Waymo has long had a sizeable lead in self-driving technology, and recent reports indicate that Larry Page, CEO of Waymo parent company Alphabet, is determined not to let it slip away. According to The Information’s Amir Efrati, Waymo CEO John Krafcik is under pressure to launch a commercial service in the Phoenix metro area as soon as this fall.
But at a Monday event with reporters at Waymo’s Castle testing grounds in California’s Central Valley, Krafcik was non-committal about the company’s launch plans. In fact, he cast doubt on whether a driverless taxi service would even be Waymo’s first product, as almost everyone has assumed it would be.
“We’ll have to see,” Krafcik said, noting that the company was also working on self-driving truck technology. “We’re also considering working directly with cities.”
It was a puzzling stance because the point of the event was to show off the self-driving minivans Waymo is developing for use in a Phoenix-area taxi service. Ars and others experienced a driverless ride and got to see the testing facilities and procedures firsthand. Krafcik’s comments certainly didn’t seem like the words of a CEO weeks away from launching that product.
Luckily for Krafcik, Waymo has a big head start on most of its rivals. Ford set a target last year to introduce fully self-driving cars in 2021 and has downplayed this goal since then. An Audi representative told me earlier this year that full self-driving capabilities were at least four years away. Elon Musk predicted in April that Tesla would have fully self-driving cars available in 2019, but there’s reason for skepticism that the company can hit this target.
One of Waymo’s strongest competitors is Cruise, the self-driving car startup GM bought last year. In August, Cruise showed off an app its employees can use to hail self-driving cars—with safety drivers—to get around San Francisco. GM CEO Mary Barra said last week that GM was “quarters, not years” away from being able to deploy cars without safety drivers.
Even if Waymo brings a product to market before GM and other rivals—and that still seems likely—the larger problem for Waymo is that things will only get harder from here. The next steps toward deploying its technology—manufacturing millions of vehicles, managing fleets all over the country, and attracting a broad base of customers—are areas where rivals like GM, Ford, Uber, and Lyft have deeper expertise than Waymo. So Waymo is in danger of falling far behind as other companies are able to scale up more quickly.
Waymo’s cars are a work in progress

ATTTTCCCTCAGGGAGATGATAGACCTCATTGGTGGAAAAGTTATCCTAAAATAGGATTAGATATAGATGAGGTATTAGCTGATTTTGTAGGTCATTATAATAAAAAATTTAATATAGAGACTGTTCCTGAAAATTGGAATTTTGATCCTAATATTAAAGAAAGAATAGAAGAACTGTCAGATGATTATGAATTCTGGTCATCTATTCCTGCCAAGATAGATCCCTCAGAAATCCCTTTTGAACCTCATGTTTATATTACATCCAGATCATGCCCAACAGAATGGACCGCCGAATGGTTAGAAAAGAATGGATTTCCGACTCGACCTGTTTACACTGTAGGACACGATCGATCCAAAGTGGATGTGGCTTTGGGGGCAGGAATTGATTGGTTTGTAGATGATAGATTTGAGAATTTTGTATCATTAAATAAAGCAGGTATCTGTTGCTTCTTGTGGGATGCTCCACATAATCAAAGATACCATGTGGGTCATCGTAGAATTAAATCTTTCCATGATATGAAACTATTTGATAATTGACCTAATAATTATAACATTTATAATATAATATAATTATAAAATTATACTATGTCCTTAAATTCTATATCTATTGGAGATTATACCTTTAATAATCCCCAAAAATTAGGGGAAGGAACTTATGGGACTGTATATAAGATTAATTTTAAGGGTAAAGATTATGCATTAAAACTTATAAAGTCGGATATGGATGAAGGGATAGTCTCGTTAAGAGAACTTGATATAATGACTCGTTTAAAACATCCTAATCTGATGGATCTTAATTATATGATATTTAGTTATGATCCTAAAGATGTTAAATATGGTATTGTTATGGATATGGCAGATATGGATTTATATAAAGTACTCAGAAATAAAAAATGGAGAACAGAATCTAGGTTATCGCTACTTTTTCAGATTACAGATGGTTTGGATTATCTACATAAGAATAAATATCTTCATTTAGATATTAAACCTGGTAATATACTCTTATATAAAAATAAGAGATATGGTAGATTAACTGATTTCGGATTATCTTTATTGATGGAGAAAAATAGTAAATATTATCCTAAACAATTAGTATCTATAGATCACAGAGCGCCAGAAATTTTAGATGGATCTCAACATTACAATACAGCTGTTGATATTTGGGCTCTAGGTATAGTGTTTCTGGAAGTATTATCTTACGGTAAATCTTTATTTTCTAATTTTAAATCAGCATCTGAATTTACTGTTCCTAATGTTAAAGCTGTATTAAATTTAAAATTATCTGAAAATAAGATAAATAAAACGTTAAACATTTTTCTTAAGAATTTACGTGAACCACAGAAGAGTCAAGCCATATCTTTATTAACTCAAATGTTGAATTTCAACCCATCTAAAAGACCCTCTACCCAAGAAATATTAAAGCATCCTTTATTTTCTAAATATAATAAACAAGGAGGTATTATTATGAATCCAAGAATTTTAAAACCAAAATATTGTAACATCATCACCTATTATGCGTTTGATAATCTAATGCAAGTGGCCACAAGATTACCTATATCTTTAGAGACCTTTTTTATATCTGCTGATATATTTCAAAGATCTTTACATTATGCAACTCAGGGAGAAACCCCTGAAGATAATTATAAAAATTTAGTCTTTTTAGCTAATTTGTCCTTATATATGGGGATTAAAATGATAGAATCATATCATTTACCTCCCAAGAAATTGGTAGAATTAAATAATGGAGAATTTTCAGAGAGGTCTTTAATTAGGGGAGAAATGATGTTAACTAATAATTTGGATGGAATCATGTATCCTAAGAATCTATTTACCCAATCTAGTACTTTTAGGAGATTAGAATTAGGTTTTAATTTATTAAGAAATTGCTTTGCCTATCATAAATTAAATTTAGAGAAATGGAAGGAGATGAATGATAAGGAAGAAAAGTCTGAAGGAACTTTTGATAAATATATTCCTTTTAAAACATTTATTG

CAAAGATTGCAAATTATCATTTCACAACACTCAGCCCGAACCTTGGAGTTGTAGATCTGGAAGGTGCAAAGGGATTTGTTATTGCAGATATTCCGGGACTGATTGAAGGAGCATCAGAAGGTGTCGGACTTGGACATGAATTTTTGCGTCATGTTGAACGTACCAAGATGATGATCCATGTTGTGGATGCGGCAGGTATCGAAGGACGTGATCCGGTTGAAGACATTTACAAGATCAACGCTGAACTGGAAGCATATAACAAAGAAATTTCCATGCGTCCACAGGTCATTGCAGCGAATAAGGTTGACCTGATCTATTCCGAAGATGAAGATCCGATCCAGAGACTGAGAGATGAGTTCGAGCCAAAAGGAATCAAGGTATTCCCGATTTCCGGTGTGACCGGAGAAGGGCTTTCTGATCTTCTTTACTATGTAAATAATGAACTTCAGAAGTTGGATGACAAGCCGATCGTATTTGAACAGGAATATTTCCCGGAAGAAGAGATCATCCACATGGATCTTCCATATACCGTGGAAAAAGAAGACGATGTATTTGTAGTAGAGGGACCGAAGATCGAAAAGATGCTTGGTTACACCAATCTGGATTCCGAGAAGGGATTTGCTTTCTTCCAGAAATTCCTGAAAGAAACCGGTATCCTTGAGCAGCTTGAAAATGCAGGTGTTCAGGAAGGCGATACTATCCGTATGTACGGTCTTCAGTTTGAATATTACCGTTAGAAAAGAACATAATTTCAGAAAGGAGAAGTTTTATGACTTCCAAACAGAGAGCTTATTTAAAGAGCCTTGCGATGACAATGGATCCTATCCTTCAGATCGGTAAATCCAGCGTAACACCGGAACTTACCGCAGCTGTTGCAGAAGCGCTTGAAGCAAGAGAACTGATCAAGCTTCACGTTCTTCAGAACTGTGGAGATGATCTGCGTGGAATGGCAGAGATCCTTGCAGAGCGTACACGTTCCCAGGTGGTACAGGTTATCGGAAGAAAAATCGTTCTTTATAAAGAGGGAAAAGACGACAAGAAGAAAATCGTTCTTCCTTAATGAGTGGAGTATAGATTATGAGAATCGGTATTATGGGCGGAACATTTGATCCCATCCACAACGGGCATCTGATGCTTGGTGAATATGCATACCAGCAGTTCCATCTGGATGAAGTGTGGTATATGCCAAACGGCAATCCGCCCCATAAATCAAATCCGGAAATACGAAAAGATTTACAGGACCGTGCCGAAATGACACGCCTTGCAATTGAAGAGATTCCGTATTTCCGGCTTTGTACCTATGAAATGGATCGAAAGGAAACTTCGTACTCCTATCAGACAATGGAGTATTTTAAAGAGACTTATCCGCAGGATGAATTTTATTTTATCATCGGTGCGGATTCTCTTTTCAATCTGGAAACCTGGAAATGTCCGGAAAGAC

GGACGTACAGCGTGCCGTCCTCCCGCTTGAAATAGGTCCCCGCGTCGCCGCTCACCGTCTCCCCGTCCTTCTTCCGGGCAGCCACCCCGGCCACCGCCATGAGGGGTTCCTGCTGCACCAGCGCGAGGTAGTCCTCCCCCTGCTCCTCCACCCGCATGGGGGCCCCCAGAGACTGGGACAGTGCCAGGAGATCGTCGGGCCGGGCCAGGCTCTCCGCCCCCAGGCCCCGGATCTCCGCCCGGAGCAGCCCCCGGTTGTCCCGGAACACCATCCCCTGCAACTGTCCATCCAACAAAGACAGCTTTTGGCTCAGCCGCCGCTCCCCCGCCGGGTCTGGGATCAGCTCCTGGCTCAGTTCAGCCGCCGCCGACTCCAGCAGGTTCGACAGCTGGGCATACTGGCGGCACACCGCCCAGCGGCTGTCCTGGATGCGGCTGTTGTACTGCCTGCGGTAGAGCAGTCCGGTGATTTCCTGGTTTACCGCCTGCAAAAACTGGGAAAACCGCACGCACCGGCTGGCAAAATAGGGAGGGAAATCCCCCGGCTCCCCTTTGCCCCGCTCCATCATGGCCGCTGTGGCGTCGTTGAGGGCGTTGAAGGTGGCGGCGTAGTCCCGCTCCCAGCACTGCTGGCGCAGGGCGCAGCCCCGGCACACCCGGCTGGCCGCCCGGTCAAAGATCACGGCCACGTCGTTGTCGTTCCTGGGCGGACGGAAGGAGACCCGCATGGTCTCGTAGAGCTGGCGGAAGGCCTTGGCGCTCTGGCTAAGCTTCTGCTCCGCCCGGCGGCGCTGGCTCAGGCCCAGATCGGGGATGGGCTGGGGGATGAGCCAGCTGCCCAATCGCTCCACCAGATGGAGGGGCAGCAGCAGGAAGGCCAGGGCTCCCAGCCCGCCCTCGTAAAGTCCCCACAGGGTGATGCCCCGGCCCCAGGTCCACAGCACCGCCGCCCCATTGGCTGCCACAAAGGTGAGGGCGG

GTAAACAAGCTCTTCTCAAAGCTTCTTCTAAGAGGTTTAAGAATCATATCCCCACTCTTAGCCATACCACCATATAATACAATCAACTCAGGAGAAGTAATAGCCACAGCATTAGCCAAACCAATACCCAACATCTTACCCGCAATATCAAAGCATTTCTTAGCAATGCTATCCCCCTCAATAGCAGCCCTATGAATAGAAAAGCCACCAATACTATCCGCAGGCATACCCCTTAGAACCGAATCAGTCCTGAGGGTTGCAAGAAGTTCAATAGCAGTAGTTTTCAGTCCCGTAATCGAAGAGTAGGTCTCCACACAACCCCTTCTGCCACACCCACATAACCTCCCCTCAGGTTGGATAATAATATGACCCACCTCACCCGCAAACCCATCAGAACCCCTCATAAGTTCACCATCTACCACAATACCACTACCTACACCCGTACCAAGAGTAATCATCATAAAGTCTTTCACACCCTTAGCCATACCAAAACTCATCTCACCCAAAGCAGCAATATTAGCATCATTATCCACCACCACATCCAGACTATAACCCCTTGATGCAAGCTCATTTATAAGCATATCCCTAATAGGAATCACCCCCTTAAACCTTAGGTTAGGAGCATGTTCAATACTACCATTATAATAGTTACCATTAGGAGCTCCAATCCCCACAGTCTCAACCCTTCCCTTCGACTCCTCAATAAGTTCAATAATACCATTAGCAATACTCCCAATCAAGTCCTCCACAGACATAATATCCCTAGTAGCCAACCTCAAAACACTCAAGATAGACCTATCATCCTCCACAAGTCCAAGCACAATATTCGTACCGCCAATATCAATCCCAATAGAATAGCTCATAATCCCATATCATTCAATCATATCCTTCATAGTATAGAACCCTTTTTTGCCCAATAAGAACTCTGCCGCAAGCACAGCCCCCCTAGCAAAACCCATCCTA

The big selling point for Waymo’s press event was a chance to ride in Waymo’s driverless car. The company provided Ars and a number of other publications an early look at the user interface Waymo is designing for its cars. Seatback-mounted displays show a schematic view of the road ahead, with other cars, pedestrians, and other obstacles marked. The displays give passengers confidence that the car understands the world around it.
Users interact with the car using a row of four buttons mounted on the ceiling. One button places a call to Waymo’s customer support center. A second locks and unlocks the door. A third instructs the vehicle to pull over. You push the final button when you want to start a ride.
Waymo says passengers in its Phoenix early rider program hail vehicles with an Uber-style app, but we didn’t get a chance to see this app in action. And when I asked if I could press the “pull over” button to see how that feature worked, our chaperone said it was still under development.
Overall, Waymo’s technology was impressive. We got to see Waymo vans navigate complex traffic circles, interact with bicycles, and avoid aggressive drivers who cut them off. Still it wasn’t hard to see why Krafcik might be cagey about the product’s launch date. The cars made for an impressive demo, but they clearly weren’t quite ready for prime time.
Manufacturing cars is hard
The larger concern for Waymo, though, is that things will get harder—not easier—for Waymo after it launches its initial driverless taxi service in the Phoenix suburbs of Chandler. Computer hardware has become so cheap and versatile that scaling on online service from hundreds to millions of users is pretty easy. The car industry isn’t like that.